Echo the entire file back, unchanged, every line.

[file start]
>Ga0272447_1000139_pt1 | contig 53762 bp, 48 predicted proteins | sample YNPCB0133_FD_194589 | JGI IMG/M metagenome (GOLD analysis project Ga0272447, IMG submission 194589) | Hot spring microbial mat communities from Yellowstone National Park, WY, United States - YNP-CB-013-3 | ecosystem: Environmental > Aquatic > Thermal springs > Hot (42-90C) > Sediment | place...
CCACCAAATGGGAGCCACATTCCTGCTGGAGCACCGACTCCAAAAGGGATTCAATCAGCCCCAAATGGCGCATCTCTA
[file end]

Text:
>Ga0272447_1000139_pt1 | contig 53762 bp, 48 predicted proteins | sample YNPCB0133_FD_194589 | JGI IMG/M metagenome (GOLD analysis project Ga0272447, IMG submission 194589) | Hot spring microbial mat communities from Yellowstone National Park, WY, United States - YNP-CB-013-3 | ecosystem: Environmental > Aquatic > Thermal springs > Hot (42-90C) > Sediment | place...
CCACCAAATGGGAGCCACATTCCTGCTGGAGCACCGACTCCAAAAGGGATTCAATCAGCCCCAAATGGCGCATCTCTA